Noroc has spent three years traveling for her "Atlas of Beauty" series. This woman was photographed on the streets of Moldova.

Courtesy of Mihaela Noroc

“I walk hours every day, in very different environments and I try to find relevant faces and stories for each place,” Noroc tells Tech Insider. This woman was in Peru.

"I walk hours every day, in very different environments and I try to find relevant faces and stories for each place," Noroc tells Tech Insider. This woman was in Peru.

Courtesy of Mihaela Noroc

She also finds subjects online. Sometimes she’s invited back to their homes. Here, an Ecuadorian woman in her living room.

She also finds subjects online. Sometimes she's invited back to their homes. Here, an Ecuadorian woman in her living room.

Courtesy of Mihaela Noroc

This woman is a market seller from Dushanbe, Tajikistan.

This woman is a market seller from Dushanbe, Tajikistan.

Courtesy of Mihaela Noroc

Noroc photographed women in the Wakhan Corridor in Afghanistan. “Although they live in a rough and isolated environment, Wakhi people are amazingly welcoming and friendly,” Noroc says.

Noroc photographed women in the Wakhan Corridor in Afghanistan. "Although they live in a rough and isolated environment, Wakhi people are amazingly welcoming and friendly," Noroc says.

Courtesy of Mihaela Noroc

So far, Noroc has been to around 50 countries. Here, a woman smiles in Omo Valley, Ethiopia.

So far, Noroc has been to around 50 countries. Here, a woman smiles in Omo Valley, Ethiopia.

Courtesy of Mihaela Noroc

She tries to capture each woman in her surroundings. This woman was snapped in Thorunn, Iceland.

She tries to capture each woman in her surroundings. This woman was snapped in Thorunn, Iceland.

Courtesy of Mihaela Noroc

“I prefer to photograph natural faces, without a lot of make-up,” Noroc says. Here, a woman sits at a tea house in Istanbul, Turkey.

"I prefer to photograph natural faces, without a lot of make-up," Noroc says. Here, a woman sits at a tea house in Istanbul, Turkey.

Courtesy of Mihaela Noroc

Noroc says this Ethiopian woman is a Muslim, but her best friend is Christian. “While traveling in Ethiopia in February, I admired the way Christians and Muslims got along,” she says. “But in the same country, there are dozens of terrible ethnic conflicts.”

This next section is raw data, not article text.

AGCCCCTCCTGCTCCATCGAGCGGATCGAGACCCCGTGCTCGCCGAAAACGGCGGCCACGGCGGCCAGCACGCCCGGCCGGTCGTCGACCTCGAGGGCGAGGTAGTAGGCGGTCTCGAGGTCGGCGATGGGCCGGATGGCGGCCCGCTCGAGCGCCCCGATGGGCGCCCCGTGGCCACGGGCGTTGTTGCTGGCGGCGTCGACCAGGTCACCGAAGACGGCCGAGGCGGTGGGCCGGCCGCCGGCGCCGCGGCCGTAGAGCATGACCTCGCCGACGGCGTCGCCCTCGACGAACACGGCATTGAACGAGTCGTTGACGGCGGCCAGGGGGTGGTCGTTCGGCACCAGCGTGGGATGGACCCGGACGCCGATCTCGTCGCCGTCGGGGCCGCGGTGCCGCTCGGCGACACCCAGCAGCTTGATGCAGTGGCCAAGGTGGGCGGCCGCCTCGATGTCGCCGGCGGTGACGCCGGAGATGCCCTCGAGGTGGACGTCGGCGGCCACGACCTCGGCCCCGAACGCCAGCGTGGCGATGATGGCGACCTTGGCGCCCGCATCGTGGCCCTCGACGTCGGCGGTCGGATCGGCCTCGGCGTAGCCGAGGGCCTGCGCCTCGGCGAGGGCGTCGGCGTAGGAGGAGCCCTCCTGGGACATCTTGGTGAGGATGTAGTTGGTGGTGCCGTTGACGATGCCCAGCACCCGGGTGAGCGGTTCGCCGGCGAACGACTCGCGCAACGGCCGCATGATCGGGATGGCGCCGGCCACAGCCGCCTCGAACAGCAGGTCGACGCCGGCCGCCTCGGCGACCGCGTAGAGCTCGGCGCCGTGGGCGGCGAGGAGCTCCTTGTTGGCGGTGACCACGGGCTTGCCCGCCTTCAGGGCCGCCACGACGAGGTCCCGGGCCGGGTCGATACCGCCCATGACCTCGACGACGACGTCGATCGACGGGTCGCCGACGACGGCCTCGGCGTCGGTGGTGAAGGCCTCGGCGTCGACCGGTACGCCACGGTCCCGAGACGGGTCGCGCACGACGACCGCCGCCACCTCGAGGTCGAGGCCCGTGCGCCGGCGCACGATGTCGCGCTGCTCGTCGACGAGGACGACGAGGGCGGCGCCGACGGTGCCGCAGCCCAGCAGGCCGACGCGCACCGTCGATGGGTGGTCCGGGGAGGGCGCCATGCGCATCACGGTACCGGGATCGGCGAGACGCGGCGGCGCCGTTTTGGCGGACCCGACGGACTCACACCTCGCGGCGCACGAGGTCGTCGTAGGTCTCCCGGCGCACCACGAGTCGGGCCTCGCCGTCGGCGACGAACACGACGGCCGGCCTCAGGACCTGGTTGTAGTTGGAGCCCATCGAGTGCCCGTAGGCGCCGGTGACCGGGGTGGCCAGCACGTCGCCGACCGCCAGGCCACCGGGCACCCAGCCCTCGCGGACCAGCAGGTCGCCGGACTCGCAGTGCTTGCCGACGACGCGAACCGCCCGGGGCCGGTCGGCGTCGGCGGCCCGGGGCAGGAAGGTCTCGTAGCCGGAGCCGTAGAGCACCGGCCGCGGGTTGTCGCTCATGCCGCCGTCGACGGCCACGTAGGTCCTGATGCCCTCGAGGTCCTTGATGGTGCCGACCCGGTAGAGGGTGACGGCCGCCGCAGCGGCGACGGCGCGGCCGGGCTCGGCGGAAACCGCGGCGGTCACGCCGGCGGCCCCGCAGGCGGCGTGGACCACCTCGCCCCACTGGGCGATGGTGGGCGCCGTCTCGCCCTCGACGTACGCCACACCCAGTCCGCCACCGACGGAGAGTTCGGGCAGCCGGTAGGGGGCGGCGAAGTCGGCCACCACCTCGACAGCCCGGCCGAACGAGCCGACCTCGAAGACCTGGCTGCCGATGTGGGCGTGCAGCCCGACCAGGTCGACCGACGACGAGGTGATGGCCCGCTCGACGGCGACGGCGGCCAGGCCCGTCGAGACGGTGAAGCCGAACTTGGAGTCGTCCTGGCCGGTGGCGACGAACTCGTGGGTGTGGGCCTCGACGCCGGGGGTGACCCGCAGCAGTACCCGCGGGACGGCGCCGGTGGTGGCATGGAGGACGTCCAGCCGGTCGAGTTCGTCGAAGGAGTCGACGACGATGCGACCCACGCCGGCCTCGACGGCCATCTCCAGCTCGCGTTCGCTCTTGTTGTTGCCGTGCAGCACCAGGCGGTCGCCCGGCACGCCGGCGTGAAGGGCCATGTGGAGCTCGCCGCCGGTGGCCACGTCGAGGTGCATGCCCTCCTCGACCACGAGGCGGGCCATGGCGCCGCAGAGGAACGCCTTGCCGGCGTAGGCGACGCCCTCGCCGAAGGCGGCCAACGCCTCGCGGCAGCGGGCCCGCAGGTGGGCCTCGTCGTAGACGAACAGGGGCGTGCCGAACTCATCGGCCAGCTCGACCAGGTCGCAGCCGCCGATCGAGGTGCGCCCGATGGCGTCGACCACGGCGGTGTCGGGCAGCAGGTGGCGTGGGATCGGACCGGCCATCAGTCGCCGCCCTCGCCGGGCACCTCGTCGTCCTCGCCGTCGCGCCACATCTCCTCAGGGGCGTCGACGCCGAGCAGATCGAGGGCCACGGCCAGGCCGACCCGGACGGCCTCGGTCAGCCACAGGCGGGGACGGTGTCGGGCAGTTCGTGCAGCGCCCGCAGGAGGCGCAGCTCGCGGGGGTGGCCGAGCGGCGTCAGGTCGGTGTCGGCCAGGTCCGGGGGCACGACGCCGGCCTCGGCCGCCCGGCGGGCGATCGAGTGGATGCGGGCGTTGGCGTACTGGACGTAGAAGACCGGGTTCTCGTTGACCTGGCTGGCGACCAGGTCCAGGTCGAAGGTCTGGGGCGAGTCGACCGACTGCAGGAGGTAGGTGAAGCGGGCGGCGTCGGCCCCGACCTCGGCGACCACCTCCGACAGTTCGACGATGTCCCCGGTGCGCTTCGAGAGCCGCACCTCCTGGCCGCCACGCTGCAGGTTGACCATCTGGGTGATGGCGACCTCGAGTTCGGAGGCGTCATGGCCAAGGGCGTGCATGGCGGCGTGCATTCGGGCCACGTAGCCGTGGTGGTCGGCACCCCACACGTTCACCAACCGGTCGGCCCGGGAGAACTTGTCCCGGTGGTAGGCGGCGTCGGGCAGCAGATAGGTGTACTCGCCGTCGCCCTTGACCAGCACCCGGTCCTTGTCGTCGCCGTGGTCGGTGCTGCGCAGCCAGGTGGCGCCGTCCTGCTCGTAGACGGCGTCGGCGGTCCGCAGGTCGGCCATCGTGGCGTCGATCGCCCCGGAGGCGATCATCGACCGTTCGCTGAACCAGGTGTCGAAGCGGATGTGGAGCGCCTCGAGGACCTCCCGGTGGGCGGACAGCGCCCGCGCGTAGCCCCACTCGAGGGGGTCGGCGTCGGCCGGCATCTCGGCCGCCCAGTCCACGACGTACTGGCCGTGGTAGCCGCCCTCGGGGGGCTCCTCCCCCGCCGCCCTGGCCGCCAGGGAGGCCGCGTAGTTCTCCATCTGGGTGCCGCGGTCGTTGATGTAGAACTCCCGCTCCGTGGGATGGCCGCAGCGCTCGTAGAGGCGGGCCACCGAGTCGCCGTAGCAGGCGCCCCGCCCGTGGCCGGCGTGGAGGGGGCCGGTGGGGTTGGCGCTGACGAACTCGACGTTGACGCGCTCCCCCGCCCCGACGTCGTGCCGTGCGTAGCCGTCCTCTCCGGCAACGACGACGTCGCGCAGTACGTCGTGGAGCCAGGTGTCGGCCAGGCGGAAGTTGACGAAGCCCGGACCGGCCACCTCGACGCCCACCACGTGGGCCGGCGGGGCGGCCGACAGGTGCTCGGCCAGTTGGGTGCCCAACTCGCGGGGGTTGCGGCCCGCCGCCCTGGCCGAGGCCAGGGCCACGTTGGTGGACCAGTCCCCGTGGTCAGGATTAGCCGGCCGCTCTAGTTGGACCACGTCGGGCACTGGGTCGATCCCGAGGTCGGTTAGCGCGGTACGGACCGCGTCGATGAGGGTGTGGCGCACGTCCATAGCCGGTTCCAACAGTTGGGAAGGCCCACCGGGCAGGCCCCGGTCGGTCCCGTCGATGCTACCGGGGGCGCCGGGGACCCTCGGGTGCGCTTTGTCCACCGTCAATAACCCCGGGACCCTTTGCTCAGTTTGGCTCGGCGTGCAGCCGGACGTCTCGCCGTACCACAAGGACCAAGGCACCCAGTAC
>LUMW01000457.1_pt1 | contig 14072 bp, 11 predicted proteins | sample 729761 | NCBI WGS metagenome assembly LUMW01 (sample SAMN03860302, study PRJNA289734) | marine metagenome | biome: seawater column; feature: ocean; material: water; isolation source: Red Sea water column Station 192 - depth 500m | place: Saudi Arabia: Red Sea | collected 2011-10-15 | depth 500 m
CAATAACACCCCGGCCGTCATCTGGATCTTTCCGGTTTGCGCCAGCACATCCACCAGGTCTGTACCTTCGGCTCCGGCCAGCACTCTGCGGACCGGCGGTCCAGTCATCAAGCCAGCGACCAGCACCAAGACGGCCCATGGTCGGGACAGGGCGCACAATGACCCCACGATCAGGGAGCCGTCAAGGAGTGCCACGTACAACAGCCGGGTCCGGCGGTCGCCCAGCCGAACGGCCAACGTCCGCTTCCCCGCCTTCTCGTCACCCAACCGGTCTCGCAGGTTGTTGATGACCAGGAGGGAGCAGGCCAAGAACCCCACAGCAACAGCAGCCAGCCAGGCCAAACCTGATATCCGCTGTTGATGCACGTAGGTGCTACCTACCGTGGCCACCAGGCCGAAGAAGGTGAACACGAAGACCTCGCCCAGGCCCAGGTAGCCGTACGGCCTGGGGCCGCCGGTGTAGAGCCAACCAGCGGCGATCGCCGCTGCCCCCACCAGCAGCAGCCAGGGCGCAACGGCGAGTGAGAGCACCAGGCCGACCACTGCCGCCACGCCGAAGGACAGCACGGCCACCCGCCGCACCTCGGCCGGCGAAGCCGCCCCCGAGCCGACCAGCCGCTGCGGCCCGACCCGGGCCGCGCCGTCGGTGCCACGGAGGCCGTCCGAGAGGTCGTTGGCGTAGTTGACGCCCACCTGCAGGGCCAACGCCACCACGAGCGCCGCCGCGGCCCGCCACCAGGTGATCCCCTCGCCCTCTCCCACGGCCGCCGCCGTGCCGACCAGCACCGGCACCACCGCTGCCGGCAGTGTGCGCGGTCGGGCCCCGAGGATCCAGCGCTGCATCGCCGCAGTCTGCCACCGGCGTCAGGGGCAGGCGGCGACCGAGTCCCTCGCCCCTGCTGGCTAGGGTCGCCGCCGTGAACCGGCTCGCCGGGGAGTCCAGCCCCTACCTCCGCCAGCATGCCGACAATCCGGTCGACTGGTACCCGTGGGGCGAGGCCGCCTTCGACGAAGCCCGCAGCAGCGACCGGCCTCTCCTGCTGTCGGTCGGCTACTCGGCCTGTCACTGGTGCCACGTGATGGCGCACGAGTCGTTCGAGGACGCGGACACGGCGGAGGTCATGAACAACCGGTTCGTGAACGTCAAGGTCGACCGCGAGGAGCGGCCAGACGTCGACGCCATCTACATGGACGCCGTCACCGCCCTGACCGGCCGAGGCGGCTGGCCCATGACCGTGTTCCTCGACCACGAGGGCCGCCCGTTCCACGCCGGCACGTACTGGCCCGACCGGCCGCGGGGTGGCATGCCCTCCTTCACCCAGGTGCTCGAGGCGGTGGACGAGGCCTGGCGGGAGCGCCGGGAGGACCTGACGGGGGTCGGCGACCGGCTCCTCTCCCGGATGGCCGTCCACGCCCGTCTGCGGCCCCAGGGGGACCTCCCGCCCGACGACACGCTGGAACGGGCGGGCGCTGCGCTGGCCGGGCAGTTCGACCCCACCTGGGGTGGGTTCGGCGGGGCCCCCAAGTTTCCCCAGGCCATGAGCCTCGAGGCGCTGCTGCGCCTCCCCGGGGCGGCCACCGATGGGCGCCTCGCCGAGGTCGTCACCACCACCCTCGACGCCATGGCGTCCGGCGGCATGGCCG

Noroc says this Ethiopian woman is a Muslim, but her best friend is Christian. "While traveling in Ethiopia in February, I admired the way Christians and Muslims got along," she says. "But in the same country, there are dozens of terrible ethnic conflicts."

Courtesy of Mihaela Noroc

Noroc visited Kichwa, Ecuador in the Amazon Rainforest and took pictures of the women there.

Noroc visited Kichwa, Ecuador in the Amazon Rainforest and took pictures of the women there.

Courtesy of Mihaela Noroc

She has been expanding her project to include a wider range and diversity of subjects, both old and young. This picture was taken in Bukhara, Uzbekistan.

She has been expanding her project to include a wider range and diversity of subjects, both old and young. This picture was taken in Bukhara, Uzbekistan.

Courtesy of Mihaela Noroc

“In some countries I approach 10 women and maybe only one accepts,” she says. “In other places, everybody accepts.” This was in Maori, New Zealand.

"In some countries I approach 10 women and maybe only one accepts," she says. "In other places, everybody accepts." This was in Maori, New Zealand.

Courtesy of Mihaela Noroc

“Usually, in Western countries, I’m never refused [when I ask to take a picture],” Noroc says. This woman poses in Harlem, New York.

"Usually, in Western countries, I'm never refused [when I ask to take a picture]," Noroc says. This woman poses in Harlem, New York.

Courtesy of Mihaela Noroc

An Uzbek woman in Kyrgyzstan.

An Uzbek woman in Kyrgyzstan.

Courtesy of Mihaela Noroc

Here, a Buddhist nun poses in Kathmandu, Nepal.

 Here, a Buddhist nun poses in Kathmandu, Nepal.

Courtesy of Mihaela Noroc

Noroc photographed this woman in Ulaanbaatar, Mongolia.

Noroc photographed this woman in Ulaanbaatar, Mongolia.

Courtesy of Mihaela Noroc

This woman is a computer engineer from Cairo, Egypt.

This woman is a computer engineer from Cairo, Egypt.

Courtesy of Mihaela Noroc

Traveling across the Java Sea in Indonesia.

Traveling across the Java Sea in Indonesia.

Courtesy of Mihaela Noroc

Going to North Korea was like “stepping [onto] a totally different planet, with different rules,” Noroc says. This woman was photographed in Pyongyang, North Korea.

Going to North Korea was like "stepping [onto] a totally different planet, with different rules," Noroc says. This woman was photographed in Pyongyang, North Korea.

Courtesy of Mihaela Noroc

This woman was spotted in Sofia, Bulgaria.

This woman was spotted in Sofia, Bulgaria.

Courtesy of Mihaela Noroc

Noroc says this woman in Guangzhou, China, was on her way to the hospital with her mother and husband to give birth.

Noroc says this woman in Guangzhou, China, was on her way to the hospital with her mother and husband to give birth.

Courtesy of Mihaela Noroc

A woman standing on a pier in the Baltic Sea, Finland.

A woman standing on a pier in the Baltic Sea, Finland.

Courtesy of Mihaela Noroc

A painter, in her studio in Valparaiso, Chile.

A painter, in her studio in Valparaiso, Chile.

Courtesy of Mihaela Noroc

A woman poses on the streets of Havana, Cuba.

A woman poses on the streets of Havana, Cuba.

Courtesy of Mihaela Noroc

A ballerina displays her talent in Saint Petersburg, Russia.

 A ballerina displays her talent in Saint Petersburg, Russia.